Appointment-only adoptions, rescues at local shelter

Published 6:16 pm Thursday, April 2, 2020

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At the Betsy Bailey Nelson Animal Control Facility, it’s business as usual, with one exception — those of a mind to adopt or rescue must make an appointment to do so.

Like many county offices, the animal shelter has had to modify its operations to encourage social distancing and avoid the spread of COVID-19.

“The animal shelter is up and running as normal with the exception of the public coming into the building freely,” Beaufort County Emergency Services Director Carnie Hedgepeth wrote in an email. “As with all county facilities, we are accepting visitors for business by appointment only. Setting an appointment allows our employees to try to answer questions on the phone and screen citizens before they come to the shelter to make sure they are not experiencing any symptoms of sickness. For the shelter specific, citizens may call and schedule an appointment to view animals for adoption. These visits will be limited to two people at a time to minimize exposure.”

According to Marty Poffenberger, a local veterinarian and president of the Humane Society of Beaufort County, those looking for a lost pet need to call the shelter within the first days that pet is missing.

“The rescue groups are continuing to step up and pull animals that need (to be) placed, but if an owner is missing their pet, they need to reach out to the shelter within the first 72 hours,” Poffenberger wrote.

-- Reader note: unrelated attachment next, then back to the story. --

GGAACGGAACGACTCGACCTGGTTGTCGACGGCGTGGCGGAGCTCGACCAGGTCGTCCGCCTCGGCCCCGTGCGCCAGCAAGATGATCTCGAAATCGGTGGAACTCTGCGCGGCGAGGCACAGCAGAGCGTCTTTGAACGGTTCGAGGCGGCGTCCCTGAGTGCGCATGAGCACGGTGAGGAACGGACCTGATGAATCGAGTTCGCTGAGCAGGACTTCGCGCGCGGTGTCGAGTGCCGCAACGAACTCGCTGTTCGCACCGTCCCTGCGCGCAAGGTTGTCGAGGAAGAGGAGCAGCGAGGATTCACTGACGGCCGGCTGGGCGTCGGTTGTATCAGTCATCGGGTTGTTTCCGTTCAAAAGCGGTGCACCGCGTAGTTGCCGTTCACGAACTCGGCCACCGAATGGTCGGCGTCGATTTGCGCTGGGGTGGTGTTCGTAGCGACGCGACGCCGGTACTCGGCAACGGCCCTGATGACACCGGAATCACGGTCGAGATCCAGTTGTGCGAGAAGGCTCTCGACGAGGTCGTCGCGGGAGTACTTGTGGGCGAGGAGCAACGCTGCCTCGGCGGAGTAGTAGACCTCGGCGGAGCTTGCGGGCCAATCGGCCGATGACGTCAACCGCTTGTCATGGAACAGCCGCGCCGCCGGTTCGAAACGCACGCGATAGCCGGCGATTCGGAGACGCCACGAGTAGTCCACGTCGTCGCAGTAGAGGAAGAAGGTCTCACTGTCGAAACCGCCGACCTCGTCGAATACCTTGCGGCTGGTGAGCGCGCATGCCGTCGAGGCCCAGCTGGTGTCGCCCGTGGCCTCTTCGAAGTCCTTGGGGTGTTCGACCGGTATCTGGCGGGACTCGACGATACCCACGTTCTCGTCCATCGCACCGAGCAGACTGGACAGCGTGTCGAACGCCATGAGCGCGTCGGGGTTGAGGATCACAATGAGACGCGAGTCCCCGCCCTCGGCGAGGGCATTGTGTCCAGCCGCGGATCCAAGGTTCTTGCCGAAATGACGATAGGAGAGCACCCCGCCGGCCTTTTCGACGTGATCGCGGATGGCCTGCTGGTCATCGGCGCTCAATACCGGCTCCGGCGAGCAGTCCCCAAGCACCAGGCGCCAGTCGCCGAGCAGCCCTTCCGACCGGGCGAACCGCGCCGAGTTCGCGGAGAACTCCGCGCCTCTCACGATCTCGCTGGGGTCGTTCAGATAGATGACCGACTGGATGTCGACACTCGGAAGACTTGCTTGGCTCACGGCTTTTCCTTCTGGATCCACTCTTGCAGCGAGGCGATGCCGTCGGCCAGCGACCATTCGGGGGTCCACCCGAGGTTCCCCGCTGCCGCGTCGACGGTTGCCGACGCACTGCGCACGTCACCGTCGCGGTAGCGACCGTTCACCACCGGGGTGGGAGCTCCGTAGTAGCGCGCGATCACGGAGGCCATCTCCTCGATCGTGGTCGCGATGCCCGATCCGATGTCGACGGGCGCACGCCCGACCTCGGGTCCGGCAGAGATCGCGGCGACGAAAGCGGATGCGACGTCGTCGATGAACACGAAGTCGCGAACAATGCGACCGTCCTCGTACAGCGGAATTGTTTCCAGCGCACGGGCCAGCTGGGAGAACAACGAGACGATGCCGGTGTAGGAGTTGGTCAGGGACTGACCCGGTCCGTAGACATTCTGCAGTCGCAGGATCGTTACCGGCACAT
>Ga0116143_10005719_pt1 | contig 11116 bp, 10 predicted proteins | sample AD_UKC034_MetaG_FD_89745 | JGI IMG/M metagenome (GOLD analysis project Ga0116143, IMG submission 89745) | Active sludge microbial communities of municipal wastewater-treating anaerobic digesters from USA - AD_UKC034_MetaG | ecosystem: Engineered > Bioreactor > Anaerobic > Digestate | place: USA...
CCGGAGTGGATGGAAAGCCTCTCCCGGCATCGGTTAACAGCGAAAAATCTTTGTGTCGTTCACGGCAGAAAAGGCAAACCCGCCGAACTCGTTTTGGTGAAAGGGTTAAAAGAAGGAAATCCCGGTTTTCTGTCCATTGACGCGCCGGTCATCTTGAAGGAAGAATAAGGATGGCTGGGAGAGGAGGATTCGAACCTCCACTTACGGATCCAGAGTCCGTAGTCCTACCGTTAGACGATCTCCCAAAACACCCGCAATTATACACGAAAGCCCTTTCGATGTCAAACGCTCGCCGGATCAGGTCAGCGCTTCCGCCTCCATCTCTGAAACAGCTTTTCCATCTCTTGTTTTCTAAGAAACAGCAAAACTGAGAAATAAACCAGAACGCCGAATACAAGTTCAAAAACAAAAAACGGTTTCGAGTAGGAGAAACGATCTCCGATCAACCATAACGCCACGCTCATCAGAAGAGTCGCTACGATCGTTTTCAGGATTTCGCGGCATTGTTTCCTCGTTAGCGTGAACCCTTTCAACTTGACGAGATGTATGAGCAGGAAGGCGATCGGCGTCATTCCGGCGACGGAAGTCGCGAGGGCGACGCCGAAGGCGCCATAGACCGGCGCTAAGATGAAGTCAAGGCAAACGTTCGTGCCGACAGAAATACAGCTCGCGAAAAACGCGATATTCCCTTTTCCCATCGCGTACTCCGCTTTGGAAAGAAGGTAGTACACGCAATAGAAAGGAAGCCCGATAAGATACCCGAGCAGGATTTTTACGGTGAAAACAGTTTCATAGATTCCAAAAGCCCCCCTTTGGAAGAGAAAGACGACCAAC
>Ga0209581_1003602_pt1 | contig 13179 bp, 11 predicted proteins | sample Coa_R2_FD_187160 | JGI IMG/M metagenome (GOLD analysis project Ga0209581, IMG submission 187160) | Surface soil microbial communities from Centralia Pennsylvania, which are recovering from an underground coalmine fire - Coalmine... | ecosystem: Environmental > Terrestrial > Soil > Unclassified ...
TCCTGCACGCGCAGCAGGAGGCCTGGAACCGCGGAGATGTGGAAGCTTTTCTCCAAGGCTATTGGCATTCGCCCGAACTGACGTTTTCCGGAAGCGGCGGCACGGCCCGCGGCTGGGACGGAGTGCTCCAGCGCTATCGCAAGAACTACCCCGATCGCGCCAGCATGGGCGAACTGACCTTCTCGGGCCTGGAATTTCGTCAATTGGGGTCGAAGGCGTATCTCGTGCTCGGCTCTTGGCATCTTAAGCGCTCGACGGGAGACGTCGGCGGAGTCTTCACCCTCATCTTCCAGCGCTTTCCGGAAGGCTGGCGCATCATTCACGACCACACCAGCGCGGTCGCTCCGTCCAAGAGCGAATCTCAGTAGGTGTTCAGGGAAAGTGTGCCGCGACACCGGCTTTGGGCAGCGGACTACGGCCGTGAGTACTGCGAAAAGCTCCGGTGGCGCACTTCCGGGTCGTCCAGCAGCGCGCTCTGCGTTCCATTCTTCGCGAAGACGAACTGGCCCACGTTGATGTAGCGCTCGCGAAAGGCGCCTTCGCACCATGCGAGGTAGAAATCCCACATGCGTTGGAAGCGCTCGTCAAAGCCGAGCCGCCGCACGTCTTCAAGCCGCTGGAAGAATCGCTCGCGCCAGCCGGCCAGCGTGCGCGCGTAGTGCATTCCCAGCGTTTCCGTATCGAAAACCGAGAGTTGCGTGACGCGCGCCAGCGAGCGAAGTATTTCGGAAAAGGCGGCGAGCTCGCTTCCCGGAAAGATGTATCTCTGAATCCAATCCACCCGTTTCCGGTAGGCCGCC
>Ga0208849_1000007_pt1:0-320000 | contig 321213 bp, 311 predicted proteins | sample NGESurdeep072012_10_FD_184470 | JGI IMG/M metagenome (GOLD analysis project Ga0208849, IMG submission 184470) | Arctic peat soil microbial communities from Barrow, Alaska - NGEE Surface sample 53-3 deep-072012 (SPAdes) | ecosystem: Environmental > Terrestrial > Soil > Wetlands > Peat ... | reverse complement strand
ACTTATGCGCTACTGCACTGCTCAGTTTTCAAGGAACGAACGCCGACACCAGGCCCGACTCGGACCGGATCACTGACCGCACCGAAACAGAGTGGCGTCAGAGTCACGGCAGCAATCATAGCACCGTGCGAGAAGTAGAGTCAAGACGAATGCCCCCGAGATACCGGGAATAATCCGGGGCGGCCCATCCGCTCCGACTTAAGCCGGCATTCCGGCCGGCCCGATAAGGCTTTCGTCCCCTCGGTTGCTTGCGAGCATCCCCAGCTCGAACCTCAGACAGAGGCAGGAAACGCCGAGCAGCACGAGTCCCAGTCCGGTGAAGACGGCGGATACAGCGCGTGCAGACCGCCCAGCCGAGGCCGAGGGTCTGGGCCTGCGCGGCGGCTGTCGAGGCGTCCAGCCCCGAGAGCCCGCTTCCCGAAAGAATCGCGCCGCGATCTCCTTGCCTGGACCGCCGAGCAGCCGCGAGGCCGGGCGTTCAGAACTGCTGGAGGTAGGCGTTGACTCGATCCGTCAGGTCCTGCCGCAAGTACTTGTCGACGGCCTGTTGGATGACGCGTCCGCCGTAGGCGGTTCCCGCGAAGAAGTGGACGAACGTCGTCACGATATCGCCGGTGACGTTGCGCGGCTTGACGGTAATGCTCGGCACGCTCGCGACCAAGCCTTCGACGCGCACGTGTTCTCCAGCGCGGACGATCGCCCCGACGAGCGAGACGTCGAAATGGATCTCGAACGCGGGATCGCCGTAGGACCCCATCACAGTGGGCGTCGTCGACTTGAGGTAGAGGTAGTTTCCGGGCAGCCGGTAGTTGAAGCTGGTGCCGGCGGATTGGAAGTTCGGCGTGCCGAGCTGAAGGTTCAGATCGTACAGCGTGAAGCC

Under the provisions of Gov. Roy Cooper’s stay-at-home order that went into effect on Monday, veterinarians and the services they provide are considered essential, according to a March 28 letter from State Veterinarian Doug Meckes, DVM.

“The North Carolina Department of Agriculture and  Consumer  Services advises that veterinarians, under the umbrella of the Veterinary Patient Client Relationship, engaged in food animal production and rendering of care to livestock, including horses, continue in those activities as needed for the health and welfare of the production animals and livestock for which they are responsible,” Meckes wrote.

The NCDA&CS says services provided by veterinarians to companion animals are also essential, but should be limited to companion animals that require frequent follow-up/care visits, those that are sick and those that require emergency services.

“The veterinarian in charge of the case will determine which treatments and services are essential for their respective patients,” Meckes wrote. “Non-essential visits, those that can be reasonably postponed given the health of the patient, and elective procedures should be delayed.”